Why You’re A Quitter (And How To Use That To Your Advantage)

“Fail often” is a good piece of advice you’ve heard before, but chances are nobody’s ever told you to “quit often”. Maybe it’s time you started.

Alex Lickerman, writing for Psychology Today, suggests that we quit thanks to our incredibly powerful imaginations. When starting to run again after recovering from a knee injury, Lickerman experienced this problem himself:

Our minds are so good at imagining things that once mine had begun to think about the end of my run, reaching the end of my run-and therefore the end of my pain-was all I could think about. The idea that my pain was about to end became so enticing that my ability to withstand it dramatically declined.

Lickerman suggests that quitting isn’t necessarily the end of the world, however, because the important thing is that we’re making the effort in general. Just as we have to fail often to find success, we need to accept failure when our minds overwhelm us. We made the effort, we did a pretty good job, and failing to make it to the finish line doesn’t mean we can’t try again tomorrow. If you feel pressured to quit when something is difficult, you may find yourself better off by quitting and trying again tomorrow. So long as you continue to try, you haven’t really quit at all.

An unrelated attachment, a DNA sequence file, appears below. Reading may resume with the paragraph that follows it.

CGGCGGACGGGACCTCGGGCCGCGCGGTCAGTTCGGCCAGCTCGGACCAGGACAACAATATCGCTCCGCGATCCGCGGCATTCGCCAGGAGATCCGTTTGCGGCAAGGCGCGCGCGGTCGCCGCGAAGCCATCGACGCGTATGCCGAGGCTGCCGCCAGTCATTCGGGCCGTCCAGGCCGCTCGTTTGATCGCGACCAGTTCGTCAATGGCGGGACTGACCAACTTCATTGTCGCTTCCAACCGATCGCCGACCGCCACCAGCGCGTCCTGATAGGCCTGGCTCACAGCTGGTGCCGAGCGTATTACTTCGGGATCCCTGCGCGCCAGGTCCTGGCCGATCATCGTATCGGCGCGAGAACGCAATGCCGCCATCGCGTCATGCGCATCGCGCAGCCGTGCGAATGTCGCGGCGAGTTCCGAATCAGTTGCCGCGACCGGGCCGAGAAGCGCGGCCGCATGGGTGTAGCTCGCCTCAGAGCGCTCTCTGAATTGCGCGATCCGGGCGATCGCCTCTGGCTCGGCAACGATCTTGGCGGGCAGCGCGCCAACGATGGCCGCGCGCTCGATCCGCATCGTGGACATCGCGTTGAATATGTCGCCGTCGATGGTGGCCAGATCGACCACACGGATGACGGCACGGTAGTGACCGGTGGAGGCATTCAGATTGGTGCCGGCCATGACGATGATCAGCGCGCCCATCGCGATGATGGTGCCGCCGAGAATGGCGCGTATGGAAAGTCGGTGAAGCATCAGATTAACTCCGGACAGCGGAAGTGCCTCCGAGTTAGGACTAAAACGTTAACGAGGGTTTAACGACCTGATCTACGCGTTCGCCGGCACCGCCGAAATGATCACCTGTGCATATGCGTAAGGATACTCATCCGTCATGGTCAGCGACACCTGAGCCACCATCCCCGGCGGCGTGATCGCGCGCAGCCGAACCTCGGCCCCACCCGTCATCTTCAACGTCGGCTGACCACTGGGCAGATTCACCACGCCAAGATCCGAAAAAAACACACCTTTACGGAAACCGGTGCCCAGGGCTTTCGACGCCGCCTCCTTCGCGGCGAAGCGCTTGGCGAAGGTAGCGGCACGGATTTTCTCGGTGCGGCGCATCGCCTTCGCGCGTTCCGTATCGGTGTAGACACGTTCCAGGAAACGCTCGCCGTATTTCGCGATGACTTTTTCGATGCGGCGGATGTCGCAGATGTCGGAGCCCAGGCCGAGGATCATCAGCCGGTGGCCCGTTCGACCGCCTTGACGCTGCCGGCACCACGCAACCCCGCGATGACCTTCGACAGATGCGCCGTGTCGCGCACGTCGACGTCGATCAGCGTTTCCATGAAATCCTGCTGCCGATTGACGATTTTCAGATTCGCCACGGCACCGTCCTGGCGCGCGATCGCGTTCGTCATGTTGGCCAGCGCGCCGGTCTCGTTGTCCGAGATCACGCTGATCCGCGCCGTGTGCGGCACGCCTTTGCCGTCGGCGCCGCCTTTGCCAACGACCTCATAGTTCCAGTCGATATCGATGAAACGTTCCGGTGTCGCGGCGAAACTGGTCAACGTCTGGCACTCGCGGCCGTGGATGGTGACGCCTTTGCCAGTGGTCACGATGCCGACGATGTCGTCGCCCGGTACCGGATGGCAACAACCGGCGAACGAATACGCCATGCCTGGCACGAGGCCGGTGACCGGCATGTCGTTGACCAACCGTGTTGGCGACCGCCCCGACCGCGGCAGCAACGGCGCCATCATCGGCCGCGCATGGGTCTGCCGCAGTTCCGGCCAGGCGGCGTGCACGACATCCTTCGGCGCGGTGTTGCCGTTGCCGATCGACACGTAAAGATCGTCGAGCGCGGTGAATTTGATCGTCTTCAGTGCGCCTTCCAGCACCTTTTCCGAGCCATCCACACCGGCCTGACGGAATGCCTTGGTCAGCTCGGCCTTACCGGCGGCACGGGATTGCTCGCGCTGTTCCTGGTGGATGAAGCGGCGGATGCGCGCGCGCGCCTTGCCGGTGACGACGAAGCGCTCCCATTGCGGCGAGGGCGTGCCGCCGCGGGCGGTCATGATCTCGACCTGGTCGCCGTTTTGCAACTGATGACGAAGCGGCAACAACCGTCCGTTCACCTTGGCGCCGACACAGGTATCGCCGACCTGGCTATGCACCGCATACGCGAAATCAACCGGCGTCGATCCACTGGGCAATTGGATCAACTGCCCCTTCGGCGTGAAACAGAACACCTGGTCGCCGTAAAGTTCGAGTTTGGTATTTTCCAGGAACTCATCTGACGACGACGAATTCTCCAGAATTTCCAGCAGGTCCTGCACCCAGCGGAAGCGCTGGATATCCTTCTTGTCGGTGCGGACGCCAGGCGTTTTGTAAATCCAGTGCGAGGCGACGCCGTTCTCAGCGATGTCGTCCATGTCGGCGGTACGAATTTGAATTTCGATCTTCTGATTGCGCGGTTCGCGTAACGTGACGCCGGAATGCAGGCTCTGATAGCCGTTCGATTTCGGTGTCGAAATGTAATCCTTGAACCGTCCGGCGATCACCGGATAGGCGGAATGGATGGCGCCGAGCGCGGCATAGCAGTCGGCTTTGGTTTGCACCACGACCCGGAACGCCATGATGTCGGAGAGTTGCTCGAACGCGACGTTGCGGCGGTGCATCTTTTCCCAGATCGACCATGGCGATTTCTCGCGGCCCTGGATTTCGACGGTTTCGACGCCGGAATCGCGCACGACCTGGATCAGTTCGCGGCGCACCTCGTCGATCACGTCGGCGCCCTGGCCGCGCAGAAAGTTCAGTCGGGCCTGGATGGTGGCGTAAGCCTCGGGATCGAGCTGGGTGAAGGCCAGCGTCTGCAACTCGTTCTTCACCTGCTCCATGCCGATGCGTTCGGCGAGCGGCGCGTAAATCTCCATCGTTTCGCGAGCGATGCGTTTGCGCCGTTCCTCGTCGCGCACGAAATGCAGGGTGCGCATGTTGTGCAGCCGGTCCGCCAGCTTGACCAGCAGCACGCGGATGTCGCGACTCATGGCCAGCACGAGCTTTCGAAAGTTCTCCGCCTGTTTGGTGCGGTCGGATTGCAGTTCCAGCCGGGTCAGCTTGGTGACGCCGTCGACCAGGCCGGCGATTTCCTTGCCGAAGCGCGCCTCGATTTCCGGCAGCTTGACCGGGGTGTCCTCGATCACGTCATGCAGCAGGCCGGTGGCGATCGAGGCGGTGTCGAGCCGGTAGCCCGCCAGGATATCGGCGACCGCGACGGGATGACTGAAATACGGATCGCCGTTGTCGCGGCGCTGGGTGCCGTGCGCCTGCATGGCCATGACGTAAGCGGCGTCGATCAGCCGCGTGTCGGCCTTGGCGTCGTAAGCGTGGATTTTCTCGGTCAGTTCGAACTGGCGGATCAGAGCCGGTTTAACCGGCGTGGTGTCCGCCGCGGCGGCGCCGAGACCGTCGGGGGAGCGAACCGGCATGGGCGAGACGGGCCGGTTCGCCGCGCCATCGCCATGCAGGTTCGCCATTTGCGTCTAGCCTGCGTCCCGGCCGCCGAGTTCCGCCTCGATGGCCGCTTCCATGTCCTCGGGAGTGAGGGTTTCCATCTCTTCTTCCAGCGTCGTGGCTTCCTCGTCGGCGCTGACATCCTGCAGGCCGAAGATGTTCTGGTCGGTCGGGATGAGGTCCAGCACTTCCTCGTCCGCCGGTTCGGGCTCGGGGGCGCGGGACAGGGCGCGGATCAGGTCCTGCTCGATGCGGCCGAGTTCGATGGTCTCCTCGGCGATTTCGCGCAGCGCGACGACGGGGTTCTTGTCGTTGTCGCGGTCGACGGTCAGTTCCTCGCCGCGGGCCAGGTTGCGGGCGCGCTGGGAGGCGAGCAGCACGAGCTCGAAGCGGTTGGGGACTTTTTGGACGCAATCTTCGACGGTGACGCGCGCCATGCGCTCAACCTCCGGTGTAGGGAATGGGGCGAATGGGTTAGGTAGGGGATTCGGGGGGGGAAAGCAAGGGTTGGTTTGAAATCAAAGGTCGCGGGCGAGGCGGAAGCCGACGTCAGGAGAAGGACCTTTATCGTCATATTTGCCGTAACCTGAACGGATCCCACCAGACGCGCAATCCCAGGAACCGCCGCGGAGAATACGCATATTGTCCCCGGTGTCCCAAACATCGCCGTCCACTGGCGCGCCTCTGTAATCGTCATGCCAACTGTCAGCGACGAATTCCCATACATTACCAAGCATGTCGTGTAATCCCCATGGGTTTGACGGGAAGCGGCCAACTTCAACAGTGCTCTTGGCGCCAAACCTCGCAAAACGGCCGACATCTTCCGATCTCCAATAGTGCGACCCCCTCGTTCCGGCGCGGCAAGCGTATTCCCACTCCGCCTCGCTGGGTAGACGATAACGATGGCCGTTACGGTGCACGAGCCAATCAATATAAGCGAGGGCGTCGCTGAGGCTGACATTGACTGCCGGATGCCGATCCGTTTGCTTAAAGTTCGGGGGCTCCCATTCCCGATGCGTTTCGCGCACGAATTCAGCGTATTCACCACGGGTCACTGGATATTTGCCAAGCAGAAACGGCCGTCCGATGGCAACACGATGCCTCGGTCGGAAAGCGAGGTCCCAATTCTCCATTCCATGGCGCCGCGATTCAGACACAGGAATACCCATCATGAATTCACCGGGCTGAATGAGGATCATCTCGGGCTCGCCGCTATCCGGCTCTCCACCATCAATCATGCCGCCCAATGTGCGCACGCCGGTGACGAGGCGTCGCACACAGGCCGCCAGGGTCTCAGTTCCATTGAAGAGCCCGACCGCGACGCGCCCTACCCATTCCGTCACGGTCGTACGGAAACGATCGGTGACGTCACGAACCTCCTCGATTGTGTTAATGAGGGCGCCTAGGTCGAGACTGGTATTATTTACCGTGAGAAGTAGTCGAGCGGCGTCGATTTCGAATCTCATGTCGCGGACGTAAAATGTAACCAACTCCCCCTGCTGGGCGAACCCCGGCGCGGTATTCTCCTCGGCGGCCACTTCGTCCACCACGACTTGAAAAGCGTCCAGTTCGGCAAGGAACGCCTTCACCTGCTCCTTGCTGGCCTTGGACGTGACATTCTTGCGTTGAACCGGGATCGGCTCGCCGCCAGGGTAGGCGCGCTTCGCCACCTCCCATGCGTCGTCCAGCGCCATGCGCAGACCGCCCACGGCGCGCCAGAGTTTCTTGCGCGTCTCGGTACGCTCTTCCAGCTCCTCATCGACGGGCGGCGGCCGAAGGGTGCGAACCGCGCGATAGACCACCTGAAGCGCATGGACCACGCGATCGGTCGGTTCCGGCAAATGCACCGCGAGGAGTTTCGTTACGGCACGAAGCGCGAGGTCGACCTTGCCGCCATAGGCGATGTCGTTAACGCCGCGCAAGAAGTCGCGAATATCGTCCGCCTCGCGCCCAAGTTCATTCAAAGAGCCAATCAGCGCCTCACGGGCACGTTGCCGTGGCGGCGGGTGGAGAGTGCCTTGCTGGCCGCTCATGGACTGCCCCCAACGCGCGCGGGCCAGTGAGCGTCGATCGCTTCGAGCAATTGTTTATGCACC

Why We Quit | Psychology Today

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